Record flood claims
The National Flood Insurance Program hit another claims payout record in 2020, along with news that Florida had five of the eight counties in the country accounting for half of all payouts. Meanwhile, one of those, Pinellas County, is awaiting its reward of lower rates for flood resilience efforts and now two Congressmen are involved. It’s all in this week’s Flood Digest.
2020 NFIP Claims: Last year was another record-breaking year for FEMA’s National Flood Insurance Program (NFIP). $1.2 billion in claims were paid, breaking the $1 billion threshold for the sixth year in a row. Eight counties in three states accounted for half of those flood claims payouts in 2020. The counties are Alabama’s Baldwin County, Florida’s Broward, Escambia, Miami-Dade, Pinellas and Santa Rosa Counties, and Louisiana’s Cameron and Calcasieu parishes. The analysis by E&E News notes that Hurricane Sally, the Category 2 storm that struck just west of the Alabama-Florida line last September, accounted for one-third of the total claims paid by the NFIP. E&E reports the average payment last year was $47,000, highlighting an increase in claim costs in a program that is supposed to be self-sustaining. The NFIP has paid out $5.76 billion to Florida in claims since 1978.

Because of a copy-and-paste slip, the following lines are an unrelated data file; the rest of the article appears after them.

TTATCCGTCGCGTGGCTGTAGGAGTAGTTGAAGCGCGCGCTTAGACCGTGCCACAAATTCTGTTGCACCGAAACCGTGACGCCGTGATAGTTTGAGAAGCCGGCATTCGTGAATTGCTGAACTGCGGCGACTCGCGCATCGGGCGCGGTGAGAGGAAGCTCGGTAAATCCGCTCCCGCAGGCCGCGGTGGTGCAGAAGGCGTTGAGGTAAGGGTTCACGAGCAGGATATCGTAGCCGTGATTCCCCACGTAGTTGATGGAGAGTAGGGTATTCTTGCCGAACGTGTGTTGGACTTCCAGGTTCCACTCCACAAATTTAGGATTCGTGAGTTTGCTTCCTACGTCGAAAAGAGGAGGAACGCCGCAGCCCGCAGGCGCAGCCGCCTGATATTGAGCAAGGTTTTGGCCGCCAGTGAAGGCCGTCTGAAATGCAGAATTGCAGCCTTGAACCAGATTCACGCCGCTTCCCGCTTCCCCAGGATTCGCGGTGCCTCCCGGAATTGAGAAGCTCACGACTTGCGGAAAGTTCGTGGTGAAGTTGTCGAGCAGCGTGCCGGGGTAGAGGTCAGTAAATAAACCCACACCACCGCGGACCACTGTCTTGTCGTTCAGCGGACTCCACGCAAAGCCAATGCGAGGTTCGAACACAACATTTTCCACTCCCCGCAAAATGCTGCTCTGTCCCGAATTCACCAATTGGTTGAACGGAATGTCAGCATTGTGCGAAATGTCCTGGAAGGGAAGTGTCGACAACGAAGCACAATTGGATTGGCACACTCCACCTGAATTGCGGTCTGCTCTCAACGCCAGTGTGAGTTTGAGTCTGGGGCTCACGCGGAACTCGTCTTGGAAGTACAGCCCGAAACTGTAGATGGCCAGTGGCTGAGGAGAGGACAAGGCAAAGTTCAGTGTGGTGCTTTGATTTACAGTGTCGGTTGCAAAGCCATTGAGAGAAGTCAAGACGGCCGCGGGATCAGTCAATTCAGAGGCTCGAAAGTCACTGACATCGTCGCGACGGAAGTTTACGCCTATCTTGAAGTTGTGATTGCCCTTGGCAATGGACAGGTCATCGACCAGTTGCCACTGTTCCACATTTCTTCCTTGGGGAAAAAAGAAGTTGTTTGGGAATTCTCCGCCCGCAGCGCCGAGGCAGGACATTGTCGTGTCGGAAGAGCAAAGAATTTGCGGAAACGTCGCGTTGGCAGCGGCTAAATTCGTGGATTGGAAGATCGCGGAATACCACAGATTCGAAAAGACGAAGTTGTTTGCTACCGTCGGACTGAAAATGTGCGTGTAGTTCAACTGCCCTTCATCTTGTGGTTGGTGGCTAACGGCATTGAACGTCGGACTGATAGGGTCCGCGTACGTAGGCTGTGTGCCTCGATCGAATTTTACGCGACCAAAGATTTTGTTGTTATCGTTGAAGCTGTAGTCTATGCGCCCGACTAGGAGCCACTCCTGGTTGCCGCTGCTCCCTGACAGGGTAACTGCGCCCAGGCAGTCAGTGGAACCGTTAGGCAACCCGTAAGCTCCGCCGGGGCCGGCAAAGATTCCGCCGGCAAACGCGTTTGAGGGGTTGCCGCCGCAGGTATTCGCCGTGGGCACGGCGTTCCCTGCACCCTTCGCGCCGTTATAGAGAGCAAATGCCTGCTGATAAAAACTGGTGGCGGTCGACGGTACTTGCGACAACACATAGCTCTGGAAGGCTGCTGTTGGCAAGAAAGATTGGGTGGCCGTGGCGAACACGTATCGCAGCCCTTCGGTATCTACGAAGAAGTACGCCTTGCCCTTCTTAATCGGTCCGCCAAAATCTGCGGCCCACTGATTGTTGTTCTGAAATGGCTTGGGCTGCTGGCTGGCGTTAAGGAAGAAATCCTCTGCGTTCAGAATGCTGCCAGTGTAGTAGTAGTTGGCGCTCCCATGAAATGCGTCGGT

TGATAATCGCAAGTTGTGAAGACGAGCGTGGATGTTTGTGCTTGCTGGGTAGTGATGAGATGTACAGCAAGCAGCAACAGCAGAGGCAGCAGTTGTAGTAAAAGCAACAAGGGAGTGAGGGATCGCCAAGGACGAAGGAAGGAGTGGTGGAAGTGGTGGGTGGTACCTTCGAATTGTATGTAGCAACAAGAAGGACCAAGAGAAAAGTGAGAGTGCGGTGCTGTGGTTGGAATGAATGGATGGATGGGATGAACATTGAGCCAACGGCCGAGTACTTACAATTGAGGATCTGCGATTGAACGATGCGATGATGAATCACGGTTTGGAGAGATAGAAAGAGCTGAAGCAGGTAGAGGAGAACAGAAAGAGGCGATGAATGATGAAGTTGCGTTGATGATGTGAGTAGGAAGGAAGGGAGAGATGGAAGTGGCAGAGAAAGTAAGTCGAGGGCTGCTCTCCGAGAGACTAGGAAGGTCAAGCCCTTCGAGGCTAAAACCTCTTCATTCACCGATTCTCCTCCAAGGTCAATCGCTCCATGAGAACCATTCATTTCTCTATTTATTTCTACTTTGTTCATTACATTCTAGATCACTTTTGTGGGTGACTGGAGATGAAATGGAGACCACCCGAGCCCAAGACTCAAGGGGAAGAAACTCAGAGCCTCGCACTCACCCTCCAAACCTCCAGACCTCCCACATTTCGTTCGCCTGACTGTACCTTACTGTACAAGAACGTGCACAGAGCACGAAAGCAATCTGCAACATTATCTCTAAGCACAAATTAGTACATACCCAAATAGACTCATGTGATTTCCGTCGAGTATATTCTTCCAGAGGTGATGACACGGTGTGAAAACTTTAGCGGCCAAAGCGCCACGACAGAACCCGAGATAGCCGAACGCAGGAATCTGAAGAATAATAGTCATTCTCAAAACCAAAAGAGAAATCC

Pinellas County CRS: One of the most vulnerable areas to flooding in Florida is Pinellas County, home of beautiful St. Petersburg and Clearwater. The county recently announced that it has met the requirements to have its NFIP Community Rating System Score (CRS) upgraded to the next tier. That will result in significant savings in NFIP flood policy premiums for residents. But FEMA has not yet awarded final verification of the CRS, putting those savings on hold. Last week, U.S. Representatives Gus Bilirakis (R-Fla) and Charlie Crist (D-Fla) joined together in writing a joint letter to the office of the FEMA Administrator (a currently vacant position) requesting expedited review and action.
FEMA Conference 2021: This past week I presented to almost 200 floodplain, disaster recovery, and insurance experts who gathered for the annual Florida Floodplain Managers Association’s FEMA Conference. I shared updates on the state, and progress of, flood public policy around the country from resiliency funding to private flood insurance bills being considered. That includes successful passage of Alabama’s private flood law that we reported here last week. I encourage you to follow and join the FFMA, take part in their ongoing seminars, and support those who are leading sound flood management practices and efforts to combat sea level rise.
LMA Newsletter of 4-19-21